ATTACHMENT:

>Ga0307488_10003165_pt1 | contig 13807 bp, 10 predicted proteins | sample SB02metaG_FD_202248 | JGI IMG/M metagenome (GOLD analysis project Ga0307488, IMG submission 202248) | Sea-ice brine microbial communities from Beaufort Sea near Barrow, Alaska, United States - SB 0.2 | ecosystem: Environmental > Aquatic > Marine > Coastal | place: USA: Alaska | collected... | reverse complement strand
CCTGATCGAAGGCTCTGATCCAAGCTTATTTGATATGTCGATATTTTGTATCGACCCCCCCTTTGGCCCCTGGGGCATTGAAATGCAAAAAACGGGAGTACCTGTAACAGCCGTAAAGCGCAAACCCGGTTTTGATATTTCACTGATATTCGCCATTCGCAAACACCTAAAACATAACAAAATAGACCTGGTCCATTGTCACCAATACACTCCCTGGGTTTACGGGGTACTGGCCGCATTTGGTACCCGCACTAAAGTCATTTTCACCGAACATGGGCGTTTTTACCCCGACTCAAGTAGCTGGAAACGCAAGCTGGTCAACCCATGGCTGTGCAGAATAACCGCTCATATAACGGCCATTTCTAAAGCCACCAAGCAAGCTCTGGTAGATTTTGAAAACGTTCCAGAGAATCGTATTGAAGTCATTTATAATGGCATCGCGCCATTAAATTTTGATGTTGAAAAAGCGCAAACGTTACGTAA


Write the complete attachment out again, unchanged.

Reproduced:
>Ga0307488_10003165_pt1 | contig 13807 bp, 10 predicted proteins | sample SB02metaG_FD_202248 | JGI IMG/M metagenome (GOLD analysis project Ga0307488, IMG submission 202248) | Sea-ice brine microbial communities from Beaufort Sea near Barrow, Alaska, United States - SB 0.2 | ecosystem: Environmental > Aquatic > Marine > Coastal | place: USA: Alaska | collected... | reverse complement strand
CCTGATCGAAGGCTCTGATCCAAGCTTATTTGATATGTCGATATTTTGTATCGACCCCCCCTTTGGCCCCTGGGGCATTGAAATGCAAAAAACGGGAGTACCTGTAACAGCCGTAAAGCGCAAACCCGGTTTTGATATTTCACTGATATTCGCCATTCGCAAACACCTAAAACATAACAAAATAGACCTGGTCCATTGTCACCAATACACTCCCTGGGTTTACGGGGTACTGGCCGCATTTGGTACCCGCACTAAAGTCATTTTCACCGAACATGGGCGTTTTTACCCCGACTCAAGTAGCTGGAAACGCAAGCTGGTCAACCCATGGCTGTGCAGAATAACCGCTCATATAACGGCCATTTCTAAAGCCACCAAGCAAGCTCTGGTAGATTTTGAAAACGTTCCAGAGAATCGTATTGAAGTCATTTATAATGGCATCGCGCCATTAAATTTTGATGTTGAAAAAGCGCAAACGTTACGTAA